Our feelings of satisfaction were initially replaced by a sense of anti-climax on arrival at the port of Rethymno in Crete. We had wintered the boat here three years ago, but hadn’t quite remembered the decrepitude of the marina and – in comparison with the islands – more ordinary dusty town. The culture shock from the pristine waters and sparkling villages we had just arrived from was a little brutal, especially as we had had to rush away with less time than planned for our Aegean islands farewell tour.
However, we quickly started getting into the spirit of Rethymno – at least the marina was only one tenth of the cost of Bodrum. One serendipitous consequence of our earlier than planned arrival was a meeting with old friends. We first met Peter and Sally at an anchorage on the Algarve when we were both heading into the Mediterranean and have kept in touch ever since. They sold their boat a couple of years ago and bought a property on Crete. Our original plans meant that we’d have missed them as they were about to go home – but instead we enjoyed some very splendid hospitality. Having been cruising sailors themselves, they knew exactly what we would most appreciate: showers, laundry, swimming pool and visit to the out of town Lidl – as well of course as their very good company!
Another use of our extra time in Crete was a trip to Santorini. Three years ago we had taken Aremiti through the caldera of Santorini, but been unable to find anywhere suitable to leave the boat to get ashore. This seemed an ideal opportunity to rectify the omission so we booked ourselves on a tourist trip. The fast catamaran travelling up to 34 knots, took just over three hours to cover more or less the same passage as ours from Anafi which had taken nearly 15 hours! However, Santorini turned out to be not really for us …First stop was the ‘village’ of Oia – a very upmarket and tasteful straggle of brilliant white boutique hotels and chi chi shops, with awesome views out over the caldera. The capital – Fira – was less lovely and desperately crowded - three cruise ships had by now arrived. Strolling the little streets was like shuffling along in the queue to board a flight. The interior of the island seemed very built up with a lot more construction going on. The renowned Santorini vines looked parched and miserable. The final stop was at one of the famed black sand beaches – which we had envisaged as a beauty spot, but turned out to be acres of sunbeds and umbrellas so densely packed that we couldn’t actually see the sea – though the sea itself was surprisingly and delightfully clear and refreshing. Perhaps the whistle-stop tour didn’t give us enough time to savour the delights of Santorini – but maybe we should have left our memories of Santorini as they were!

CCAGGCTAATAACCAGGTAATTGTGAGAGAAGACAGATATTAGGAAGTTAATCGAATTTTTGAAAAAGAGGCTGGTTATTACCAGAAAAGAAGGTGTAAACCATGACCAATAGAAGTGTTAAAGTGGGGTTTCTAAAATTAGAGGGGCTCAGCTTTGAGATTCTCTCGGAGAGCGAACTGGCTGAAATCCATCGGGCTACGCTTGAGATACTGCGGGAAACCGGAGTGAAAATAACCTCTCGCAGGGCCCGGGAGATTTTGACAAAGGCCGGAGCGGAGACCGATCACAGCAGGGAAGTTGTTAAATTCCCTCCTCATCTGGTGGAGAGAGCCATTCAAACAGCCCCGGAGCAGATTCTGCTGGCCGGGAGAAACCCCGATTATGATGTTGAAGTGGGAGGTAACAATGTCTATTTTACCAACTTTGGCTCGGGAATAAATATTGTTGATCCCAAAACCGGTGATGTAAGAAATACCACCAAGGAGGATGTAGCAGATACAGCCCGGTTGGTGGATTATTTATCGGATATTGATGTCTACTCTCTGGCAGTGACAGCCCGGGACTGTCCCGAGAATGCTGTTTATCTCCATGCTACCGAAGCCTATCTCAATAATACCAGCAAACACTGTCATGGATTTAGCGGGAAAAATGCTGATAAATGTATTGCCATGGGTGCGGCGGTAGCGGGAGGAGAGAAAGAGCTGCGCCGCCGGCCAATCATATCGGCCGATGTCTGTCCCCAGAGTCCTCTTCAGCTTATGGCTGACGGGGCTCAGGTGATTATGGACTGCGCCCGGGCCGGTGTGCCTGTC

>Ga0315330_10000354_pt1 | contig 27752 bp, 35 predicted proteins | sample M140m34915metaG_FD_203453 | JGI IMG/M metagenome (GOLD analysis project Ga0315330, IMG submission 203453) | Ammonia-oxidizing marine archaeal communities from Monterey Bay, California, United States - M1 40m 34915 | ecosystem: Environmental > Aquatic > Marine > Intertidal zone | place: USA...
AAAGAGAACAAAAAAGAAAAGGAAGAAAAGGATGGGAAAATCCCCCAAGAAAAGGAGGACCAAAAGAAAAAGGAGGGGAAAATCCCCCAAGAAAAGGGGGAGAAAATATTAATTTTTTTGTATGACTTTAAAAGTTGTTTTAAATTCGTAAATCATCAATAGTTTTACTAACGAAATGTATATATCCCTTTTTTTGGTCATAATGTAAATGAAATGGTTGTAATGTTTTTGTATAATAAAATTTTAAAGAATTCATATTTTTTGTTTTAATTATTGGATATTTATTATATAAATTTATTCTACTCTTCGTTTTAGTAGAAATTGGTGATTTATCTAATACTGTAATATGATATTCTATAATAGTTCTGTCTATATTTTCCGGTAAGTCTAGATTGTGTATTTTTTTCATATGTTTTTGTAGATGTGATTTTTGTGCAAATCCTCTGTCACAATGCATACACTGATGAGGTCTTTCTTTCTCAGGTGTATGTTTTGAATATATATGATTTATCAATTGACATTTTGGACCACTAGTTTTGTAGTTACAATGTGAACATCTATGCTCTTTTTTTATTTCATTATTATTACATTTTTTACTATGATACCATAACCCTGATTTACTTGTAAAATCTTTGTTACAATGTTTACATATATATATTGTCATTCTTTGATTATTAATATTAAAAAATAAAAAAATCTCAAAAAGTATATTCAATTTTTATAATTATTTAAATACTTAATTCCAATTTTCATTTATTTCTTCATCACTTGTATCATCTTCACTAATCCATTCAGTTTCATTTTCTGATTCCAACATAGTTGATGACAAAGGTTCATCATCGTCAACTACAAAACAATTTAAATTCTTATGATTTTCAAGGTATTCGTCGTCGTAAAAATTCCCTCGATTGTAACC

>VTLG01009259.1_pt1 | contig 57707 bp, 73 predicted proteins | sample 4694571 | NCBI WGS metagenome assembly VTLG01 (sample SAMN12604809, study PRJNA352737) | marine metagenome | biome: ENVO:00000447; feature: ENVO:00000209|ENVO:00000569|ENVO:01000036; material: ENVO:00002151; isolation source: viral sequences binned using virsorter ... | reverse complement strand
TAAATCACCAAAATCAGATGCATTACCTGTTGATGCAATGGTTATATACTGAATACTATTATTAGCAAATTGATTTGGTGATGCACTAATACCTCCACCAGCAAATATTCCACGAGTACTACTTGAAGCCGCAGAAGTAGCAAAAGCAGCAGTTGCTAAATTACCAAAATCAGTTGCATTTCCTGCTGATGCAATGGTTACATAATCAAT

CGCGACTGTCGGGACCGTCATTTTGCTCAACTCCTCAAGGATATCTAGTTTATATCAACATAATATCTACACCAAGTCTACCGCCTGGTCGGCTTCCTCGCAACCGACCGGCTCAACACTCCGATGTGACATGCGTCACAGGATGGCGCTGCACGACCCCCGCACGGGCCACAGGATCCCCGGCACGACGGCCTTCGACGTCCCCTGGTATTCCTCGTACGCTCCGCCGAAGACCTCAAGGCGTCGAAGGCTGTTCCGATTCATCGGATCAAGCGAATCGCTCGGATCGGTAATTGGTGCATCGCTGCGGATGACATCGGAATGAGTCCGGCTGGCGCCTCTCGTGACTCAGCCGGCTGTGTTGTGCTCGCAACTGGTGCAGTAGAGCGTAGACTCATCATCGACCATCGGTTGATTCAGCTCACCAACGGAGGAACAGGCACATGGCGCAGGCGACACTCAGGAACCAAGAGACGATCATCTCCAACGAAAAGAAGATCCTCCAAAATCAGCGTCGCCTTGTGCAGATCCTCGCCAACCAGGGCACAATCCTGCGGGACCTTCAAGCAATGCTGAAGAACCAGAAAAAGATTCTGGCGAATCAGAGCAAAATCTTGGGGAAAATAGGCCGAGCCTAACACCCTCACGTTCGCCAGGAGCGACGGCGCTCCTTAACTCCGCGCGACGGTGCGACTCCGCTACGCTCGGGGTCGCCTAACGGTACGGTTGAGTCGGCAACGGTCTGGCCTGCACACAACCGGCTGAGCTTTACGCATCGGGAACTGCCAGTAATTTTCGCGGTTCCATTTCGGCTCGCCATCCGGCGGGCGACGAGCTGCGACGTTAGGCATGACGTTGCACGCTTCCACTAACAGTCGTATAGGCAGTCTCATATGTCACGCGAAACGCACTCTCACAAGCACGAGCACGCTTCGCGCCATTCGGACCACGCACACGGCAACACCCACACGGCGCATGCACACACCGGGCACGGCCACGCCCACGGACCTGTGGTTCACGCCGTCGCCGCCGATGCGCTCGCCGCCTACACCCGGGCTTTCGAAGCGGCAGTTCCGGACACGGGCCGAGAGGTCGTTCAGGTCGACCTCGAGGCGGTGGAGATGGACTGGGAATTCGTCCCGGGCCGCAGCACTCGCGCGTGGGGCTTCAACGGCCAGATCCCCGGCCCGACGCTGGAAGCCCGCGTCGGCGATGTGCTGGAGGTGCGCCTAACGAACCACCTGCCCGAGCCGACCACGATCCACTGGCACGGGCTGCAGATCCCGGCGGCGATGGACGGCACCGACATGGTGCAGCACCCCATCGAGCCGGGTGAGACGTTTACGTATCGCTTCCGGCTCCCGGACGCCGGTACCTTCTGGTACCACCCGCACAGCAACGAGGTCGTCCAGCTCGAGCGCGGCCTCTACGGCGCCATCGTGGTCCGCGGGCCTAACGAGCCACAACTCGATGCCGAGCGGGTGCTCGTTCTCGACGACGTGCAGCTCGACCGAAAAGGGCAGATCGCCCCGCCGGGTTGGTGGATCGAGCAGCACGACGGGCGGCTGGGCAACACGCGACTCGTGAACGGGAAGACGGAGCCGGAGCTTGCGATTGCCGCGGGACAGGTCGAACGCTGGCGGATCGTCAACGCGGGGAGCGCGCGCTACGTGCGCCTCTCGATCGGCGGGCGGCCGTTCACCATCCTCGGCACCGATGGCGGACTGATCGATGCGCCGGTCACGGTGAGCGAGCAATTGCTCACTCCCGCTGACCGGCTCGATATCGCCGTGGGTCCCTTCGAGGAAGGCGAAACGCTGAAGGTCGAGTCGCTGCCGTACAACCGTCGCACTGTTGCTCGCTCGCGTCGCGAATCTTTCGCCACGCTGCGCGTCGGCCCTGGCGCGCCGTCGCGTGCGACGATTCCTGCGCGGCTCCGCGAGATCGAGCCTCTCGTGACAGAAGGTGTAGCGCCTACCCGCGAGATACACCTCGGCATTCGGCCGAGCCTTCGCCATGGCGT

Meantime, Rethymno gradually reminded us of its charms – the Venetian harbour and castle, the medieval Ottoman old town – and even the fishermen who are drawn to the marina pontoons every evening. But it was desperately hot and we were looking forward to the cool English climate (!)
Now, after a brief – and very hot - visit home, we are about to embark on the second half of this summer’s cruise – which is going to be the opposite of the first half. No more short, leisurely passages between idyllic anchorages - we’re about to set off west at a fast pace. We have been hardened up a little by the tougher passages through the Greek islands which were something of a wake-up call after our leisurely pottering and are looking forward to the prospect of some real passage making…
Wish us luck!
Julia, Chris and Aremiti